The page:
Chase Burke



"The patient zero mosquito from Jurassic Park is impossible. Amber is a color and a medium, but I don't believe in mediums. I went to the science laboratory of our humble university and asked them to explain Michael Crichton's ridiculous mindset, and all they did was escort me la di da out of the lab. I wasn't, they said, wearing the right shoes. I can't be bothered to go back and accost them re: Crichton-by-way-of-Spielberg's pseudo-babble because there are other films for us to watch. This is the only class that will ever matter to many of you, because it will be the last class you take as a filmmaker. It is here that your careers are stopped, cut, torn out like Marshall Teague's throat in Road House. Only a few of you will move on. Honesty is worth more when it's blunt. Ask Crichton about honesty, or Spielberg—the former is all fake science masturbation and the latter is all fake sentimental manipulation. Minus Spielberg's Jaws, a real masterpiece made realer by the literal failure of machinery. There's a film that can be everything to everyone. Take the Marxist reading, that the shark is unfettered capitalism coming home to feed. Or, Biblical, that Roy Scheider's Brody is a figurative Christ up there on the mast at the film's end, only he isn't crucified: he blows the shark up and swims away through the blood of God's most efficient killing machine, amen. Spielberg is hollow like his CGI monsters but Jaws is perfect because the monster is hardly there. The monster is what's inside humanity: Freudian reading. The monster is what's disappearing from the the water: ecopoetic reading. The monster is the water, encroaching on man-made shores: anthropocentric reading. Etc. You get it. I believe that our reckoning has already been filmed. It's every film. There's a pattern somewhere in the reels, a Fibonacci sequence spiraling out from every unspooled roll. Or maybe it's something more dire, some madhouse Argento mirror reflecting back at us all of the things we have ever been and ever will be. So many possibilities, so much movement, and then there's that mosquito suspended in the amber of a fucking cane, as if that was the source of humanity's undoing, hubris, damnation. Are you hearing this? Are you listening? Get out your pencils. Better yet, get a lighter."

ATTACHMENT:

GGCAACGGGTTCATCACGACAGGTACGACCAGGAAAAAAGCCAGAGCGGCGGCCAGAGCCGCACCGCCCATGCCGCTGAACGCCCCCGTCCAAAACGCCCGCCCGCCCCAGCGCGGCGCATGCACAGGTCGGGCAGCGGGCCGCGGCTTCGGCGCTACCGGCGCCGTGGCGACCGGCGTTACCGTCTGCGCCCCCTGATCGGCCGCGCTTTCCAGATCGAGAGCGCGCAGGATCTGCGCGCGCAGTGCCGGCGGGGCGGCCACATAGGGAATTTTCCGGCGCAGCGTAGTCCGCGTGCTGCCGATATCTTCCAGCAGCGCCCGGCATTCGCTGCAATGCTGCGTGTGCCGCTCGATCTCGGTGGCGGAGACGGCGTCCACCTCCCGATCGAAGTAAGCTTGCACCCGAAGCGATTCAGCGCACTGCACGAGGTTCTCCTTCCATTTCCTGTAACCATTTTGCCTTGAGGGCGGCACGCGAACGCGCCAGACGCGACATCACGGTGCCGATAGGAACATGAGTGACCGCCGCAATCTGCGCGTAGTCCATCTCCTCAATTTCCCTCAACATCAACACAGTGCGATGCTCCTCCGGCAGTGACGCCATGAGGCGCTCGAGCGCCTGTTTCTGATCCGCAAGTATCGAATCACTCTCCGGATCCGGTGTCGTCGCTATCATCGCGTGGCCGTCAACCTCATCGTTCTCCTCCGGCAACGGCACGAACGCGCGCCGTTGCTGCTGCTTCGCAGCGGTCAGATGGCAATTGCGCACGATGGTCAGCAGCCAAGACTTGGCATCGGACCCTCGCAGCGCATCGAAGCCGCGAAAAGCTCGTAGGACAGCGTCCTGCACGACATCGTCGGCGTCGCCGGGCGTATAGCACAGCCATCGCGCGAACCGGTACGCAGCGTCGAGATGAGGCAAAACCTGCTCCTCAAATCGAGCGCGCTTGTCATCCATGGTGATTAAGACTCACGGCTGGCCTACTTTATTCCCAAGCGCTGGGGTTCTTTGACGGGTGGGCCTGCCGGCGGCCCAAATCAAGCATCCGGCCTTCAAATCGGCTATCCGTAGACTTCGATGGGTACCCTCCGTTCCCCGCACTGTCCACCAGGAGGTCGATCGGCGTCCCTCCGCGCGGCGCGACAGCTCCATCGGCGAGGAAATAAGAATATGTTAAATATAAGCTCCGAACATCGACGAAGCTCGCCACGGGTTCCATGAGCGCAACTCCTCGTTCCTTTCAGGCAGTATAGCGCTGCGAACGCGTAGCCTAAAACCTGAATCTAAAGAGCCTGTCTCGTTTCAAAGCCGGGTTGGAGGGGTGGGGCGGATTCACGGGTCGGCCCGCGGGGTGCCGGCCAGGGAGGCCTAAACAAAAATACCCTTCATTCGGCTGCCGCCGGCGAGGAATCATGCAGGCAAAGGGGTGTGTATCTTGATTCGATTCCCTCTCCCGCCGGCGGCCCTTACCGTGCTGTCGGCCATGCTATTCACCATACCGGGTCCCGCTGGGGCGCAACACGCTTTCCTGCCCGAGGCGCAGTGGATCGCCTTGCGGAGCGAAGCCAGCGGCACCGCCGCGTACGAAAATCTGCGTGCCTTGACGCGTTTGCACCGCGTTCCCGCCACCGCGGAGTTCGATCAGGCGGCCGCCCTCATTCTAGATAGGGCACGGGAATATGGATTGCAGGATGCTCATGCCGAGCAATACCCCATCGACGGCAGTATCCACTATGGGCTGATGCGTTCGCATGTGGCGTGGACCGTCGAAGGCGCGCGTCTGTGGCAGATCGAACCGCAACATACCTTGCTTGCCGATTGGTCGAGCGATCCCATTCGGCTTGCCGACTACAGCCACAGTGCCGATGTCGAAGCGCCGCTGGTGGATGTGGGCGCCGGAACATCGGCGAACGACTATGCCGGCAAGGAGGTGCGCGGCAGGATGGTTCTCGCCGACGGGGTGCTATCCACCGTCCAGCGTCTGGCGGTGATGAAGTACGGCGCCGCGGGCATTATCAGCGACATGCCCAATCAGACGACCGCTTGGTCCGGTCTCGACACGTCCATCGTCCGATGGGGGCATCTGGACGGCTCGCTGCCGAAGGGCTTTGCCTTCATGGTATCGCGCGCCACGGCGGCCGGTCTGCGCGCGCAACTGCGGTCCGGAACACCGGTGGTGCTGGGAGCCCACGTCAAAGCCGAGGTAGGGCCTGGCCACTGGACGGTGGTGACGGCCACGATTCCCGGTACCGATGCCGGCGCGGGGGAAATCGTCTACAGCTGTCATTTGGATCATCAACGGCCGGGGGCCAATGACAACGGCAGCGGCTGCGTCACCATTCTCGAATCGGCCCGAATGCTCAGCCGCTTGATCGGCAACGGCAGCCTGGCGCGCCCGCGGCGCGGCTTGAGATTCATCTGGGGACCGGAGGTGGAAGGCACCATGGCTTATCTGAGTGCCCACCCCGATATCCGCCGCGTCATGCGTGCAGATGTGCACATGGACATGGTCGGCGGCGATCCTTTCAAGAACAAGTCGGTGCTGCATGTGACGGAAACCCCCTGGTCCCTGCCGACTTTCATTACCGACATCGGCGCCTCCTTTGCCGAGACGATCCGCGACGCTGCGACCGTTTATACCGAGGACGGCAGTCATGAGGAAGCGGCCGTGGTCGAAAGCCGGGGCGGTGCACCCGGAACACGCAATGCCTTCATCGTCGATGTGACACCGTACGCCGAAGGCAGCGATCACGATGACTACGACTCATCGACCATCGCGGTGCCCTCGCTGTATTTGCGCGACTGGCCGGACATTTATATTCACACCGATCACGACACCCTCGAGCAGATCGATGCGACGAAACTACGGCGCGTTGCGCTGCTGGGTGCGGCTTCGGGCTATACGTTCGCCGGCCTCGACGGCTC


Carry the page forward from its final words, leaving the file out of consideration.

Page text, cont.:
I was ten the first time I went to Universal Studios in Orlando, and I became obsessed with [the Jaws ride]. A few years later, I watched the film for the first time, and I loved it. (How could I not? It's perfect.) When I was maybe thirteen, we went back to Universal Studios, and the ride, in all of its schlocky, goofy glory, terrified me. The movie, perfect fiction, had changed how I experienced that little bit of reality. I think about that change a lot, and about how we remember what we've seen. They closed the ride in 2012; I believe they replaced it with a Harry Potter attraction.